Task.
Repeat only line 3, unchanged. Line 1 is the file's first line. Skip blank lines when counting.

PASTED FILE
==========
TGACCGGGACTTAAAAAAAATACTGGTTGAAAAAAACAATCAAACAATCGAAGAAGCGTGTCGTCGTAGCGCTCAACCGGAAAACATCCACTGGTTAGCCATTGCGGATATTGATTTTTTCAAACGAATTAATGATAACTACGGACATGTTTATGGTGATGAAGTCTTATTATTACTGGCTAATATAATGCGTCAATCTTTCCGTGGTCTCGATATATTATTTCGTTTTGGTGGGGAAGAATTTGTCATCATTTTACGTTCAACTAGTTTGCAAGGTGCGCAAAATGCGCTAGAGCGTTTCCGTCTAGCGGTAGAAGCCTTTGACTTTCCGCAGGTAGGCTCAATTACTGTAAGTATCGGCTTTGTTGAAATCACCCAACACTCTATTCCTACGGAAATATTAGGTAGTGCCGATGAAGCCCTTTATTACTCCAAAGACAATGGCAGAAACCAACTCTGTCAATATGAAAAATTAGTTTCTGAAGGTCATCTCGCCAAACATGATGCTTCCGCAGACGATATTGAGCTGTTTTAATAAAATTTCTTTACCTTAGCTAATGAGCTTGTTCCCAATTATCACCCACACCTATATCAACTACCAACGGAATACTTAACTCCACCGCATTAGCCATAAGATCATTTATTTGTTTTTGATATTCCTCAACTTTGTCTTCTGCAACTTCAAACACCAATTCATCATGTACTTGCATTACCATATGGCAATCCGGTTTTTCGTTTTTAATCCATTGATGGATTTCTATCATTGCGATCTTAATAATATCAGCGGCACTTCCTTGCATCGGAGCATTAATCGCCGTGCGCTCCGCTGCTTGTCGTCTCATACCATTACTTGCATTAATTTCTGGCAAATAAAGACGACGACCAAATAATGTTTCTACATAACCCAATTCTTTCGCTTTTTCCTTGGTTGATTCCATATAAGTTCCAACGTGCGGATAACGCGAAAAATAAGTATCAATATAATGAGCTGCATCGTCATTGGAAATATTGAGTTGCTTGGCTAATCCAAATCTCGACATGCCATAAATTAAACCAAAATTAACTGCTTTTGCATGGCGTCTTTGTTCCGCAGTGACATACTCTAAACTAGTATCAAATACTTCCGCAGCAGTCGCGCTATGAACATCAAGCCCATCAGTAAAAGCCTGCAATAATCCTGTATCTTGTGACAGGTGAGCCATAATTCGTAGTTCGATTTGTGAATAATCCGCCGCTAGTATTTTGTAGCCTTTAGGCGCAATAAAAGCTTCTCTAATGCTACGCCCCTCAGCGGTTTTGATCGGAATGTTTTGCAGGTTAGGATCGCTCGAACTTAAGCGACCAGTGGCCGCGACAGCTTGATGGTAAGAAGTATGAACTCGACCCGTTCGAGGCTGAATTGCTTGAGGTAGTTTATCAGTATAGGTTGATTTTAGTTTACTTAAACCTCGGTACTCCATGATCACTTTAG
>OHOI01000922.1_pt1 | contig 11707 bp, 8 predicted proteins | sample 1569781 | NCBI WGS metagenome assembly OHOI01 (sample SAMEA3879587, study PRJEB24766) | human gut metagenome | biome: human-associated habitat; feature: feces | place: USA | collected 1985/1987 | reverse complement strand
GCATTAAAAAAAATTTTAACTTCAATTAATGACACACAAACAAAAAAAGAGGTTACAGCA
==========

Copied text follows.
GCATTAAAAAAAATTTTAACTTCAATTAATGACACACAAACAAAAAAAGAGGTTACAGCA